Harvest shifts grant focus

July 1, 2007

By AMANDA BUCK - Bulletin Staff Writer

The nearly $2 million in grants announced last week by The Harvest Foundation represents a shift in the focus of the organization's grant-making process, said Executive Director Rich Killingsworth.

Instead of funding grants "in isolation," Harvest is trying to fund organizations and projects that together will make Henry County and Martinsville a better place to live, Killingsworth said.

"That's the challenge in philanthropy," he said. "You begin building a portfolio of grants that achieves a vision."

For Killingsworth and Harvest's board of directors, that vision is one of a thriving area that meets the needs of residents of all ages.

"We want to be in a setting that allows us to live here, work here, be educated here, because all the services are provided here," he said. "Now, as you know, we have to leave to do a lot of our stuff outside of the county. I don't see why we should have to do that."

As economic development officials have noted in the past, one of the area's challenges is a so-called "brain drain": Because they don't see jobs and things to do in the area, many young people move elsewhere to go to college and start their careers.

Killingsworth wants to change that. He believes that for the local economy to thrive, Henry County and Martinsville must become a place where people want to live and work. And many of those "people" are young.

With its recent round of grants, Harvest is working to fund projects that "address this generational gap and serve the needs of our youth" as well as older residents, he said.

Entertainment and culture are large parts of those needs, and grants such as those given last week to Piedmont Arts Association ($263,000) and the Martinsville Uptown Revitalization Association ($89,250) will support events and programs designed to be fun and culturally enriching, Killingsworth said.

"I think it's critical to point out that what we're trying to build is a nucleus of activity that brings people into a very special place. ... I think (uptown) should be able to respond to the needs of the entire the county if we have the programming in place to complement that."

Health, welfare and education also are important needs, and the grants to the Fieldale Community Center ($28,000) and last week's largest grant, a $1.56 million initiative designed to stimulate bicycling, walking and a transportation infrastructure that is built around people rather than automobiles, are designed to begin addressing those needs, he said.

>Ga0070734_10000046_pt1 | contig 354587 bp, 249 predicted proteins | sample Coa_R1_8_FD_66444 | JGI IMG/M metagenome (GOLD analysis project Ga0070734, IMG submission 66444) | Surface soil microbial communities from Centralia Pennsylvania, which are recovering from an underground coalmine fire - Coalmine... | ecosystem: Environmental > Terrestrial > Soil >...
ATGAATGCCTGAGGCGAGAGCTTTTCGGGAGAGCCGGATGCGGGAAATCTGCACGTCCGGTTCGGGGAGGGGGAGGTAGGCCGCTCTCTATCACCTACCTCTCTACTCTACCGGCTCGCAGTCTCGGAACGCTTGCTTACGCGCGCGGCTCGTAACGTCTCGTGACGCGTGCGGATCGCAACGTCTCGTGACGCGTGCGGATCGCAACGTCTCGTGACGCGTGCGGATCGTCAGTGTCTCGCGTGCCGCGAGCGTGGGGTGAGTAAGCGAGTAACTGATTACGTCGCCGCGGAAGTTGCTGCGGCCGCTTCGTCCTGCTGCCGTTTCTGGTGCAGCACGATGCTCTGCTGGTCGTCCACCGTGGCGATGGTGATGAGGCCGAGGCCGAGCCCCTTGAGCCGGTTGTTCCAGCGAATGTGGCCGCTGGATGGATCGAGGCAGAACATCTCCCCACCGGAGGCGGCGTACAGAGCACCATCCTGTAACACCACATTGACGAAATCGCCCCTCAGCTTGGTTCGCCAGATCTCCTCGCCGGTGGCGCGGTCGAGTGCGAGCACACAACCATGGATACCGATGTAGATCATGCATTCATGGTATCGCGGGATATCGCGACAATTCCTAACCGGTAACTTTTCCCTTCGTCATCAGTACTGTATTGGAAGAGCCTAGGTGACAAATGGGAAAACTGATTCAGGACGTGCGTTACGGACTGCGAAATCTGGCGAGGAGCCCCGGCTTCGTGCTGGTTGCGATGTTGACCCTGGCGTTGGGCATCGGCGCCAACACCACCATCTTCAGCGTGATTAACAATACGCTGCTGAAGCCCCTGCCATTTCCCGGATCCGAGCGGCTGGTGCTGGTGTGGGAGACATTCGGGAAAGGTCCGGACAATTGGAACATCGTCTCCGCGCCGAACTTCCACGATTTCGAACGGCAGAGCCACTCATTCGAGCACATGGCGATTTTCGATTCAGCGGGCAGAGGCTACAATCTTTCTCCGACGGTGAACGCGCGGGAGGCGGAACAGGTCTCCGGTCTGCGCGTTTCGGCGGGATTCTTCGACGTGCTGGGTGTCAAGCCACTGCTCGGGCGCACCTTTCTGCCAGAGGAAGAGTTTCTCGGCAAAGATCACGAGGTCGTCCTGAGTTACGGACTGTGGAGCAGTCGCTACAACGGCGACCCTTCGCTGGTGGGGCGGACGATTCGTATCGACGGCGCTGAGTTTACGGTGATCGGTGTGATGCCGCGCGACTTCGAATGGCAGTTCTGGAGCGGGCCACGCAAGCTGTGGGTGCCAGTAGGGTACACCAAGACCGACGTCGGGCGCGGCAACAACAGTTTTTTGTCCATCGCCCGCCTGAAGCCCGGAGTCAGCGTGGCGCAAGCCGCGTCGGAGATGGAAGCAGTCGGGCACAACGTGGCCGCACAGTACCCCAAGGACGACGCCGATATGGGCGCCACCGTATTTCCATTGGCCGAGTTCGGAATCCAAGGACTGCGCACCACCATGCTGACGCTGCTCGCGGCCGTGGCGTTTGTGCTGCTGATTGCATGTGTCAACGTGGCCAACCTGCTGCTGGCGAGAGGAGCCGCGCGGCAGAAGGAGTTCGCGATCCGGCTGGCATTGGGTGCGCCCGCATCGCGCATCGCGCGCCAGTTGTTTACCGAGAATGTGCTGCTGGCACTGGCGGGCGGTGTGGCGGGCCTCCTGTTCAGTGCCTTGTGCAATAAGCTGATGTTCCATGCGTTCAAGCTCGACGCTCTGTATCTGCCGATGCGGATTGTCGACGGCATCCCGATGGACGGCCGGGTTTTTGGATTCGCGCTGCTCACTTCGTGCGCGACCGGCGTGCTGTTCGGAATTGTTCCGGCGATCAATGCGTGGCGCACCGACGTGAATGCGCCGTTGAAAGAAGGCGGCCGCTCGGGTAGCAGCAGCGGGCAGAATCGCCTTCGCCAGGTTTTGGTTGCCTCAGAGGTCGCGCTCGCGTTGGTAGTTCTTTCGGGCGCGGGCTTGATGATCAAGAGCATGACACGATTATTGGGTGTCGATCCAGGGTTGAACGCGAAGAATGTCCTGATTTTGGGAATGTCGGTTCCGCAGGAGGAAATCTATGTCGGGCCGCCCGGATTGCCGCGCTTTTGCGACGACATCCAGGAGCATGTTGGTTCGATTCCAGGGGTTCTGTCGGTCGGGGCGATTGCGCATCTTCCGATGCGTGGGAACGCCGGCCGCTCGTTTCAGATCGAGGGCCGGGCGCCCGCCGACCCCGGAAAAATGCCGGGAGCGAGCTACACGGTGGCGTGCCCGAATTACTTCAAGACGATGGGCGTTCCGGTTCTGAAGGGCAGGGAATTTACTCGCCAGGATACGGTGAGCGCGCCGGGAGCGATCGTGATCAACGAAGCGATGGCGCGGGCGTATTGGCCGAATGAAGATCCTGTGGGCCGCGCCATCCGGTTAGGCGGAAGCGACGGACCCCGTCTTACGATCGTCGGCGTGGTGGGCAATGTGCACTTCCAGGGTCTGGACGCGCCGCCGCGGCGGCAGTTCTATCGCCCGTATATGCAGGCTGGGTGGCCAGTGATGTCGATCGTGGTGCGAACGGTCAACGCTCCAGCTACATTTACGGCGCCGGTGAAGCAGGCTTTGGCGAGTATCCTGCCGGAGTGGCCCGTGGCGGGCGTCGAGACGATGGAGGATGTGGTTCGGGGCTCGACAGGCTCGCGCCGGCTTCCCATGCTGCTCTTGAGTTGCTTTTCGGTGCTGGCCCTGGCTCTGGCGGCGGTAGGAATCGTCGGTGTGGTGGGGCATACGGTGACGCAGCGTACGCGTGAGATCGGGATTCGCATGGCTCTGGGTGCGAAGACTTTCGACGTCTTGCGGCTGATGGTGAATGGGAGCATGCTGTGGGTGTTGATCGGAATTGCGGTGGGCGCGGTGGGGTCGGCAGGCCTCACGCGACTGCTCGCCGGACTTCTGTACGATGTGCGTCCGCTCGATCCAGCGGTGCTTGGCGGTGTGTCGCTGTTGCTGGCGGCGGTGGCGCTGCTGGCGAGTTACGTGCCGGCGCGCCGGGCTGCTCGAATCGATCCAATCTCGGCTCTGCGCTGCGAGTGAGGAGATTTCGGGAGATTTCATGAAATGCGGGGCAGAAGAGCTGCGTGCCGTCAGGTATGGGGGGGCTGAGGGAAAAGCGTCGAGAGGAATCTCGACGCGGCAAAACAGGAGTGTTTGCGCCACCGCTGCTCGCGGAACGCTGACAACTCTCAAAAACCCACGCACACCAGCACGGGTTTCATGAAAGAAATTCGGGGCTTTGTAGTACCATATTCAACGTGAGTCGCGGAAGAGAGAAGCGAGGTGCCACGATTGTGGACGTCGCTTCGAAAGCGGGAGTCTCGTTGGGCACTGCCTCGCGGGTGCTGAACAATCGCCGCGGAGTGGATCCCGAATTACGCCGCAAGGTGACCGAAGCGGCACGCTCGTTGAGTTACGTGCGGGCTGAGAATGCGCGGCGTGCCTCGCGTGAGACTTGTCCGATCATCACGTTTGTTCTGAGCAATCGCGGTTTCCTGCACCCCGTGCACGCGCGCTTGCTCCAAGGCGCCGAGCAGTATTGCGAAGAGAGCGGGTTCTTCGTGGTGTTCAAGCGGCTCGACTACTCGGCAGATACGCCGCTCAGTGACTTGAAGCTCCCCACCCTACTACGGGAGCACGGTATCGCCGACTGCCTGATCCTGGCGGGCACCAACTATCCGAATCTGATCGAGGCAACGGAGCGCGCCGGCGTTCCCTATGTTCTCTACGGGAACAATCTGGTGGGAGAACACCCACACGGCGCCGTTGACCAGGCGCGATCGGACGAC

Of last week's grants, the initiative probably goes the furthest toward representing Harvest's new vision. Rather than a single program or organization, the initiative will involve multiple groups working together to change the way people think about what the community should be.

"We're now educating about the values of things: art, entertainment, the value of our built environment (roads, buildings, etc.)," Killingsworth said. " ... It's a powerful statement that we're making."

Old ways of looking at transportation infrastructure and the architecture of community centers tended to focus on a single use, such as driving from point A to point B, he said. Today, the thinking is that structures should serve multiple purposes.

A bike trail, for example, is transportation, recreation and fun, all wrapped into one. It can affect a person's health and well being, not just how he or she gets from one place to another.

"We can no longer look at a road as just a road or a building as just a building," Killingsworth said. "We need to look at how it serves the place that it is in."

The initiative will bring together comprehensive road and street planning, with a focus on bicycle and pedestrian friendly areas. It will encourage students to walk to school and will teach safe bicycle skills to children and adults.

It also will include evaluation by two organizations — the University of North Carolina and the Centers for Disease Control and Prevention — to assess the initiative's strengths and weaknesses and determine how it might be emulated by other communities.

Evaluation will not be limited to the initiative, Killingsworth said. Going forward, all of Harvest's grantees will complete surveys, participate in follow-up interviews and make their experiences, good and bad, more open to the community.

Some of their stories will be told on Harvest's Web site and in its annual report, which is expected this fall.

Harvest, which is committed to making Henry County and Martinsville a "community of choice," makes grants designed to improve the health, welfare and education of the area's residents. It manages $200 million in assets from the 2002 sale of Memorial Health Systems in Martinsville.


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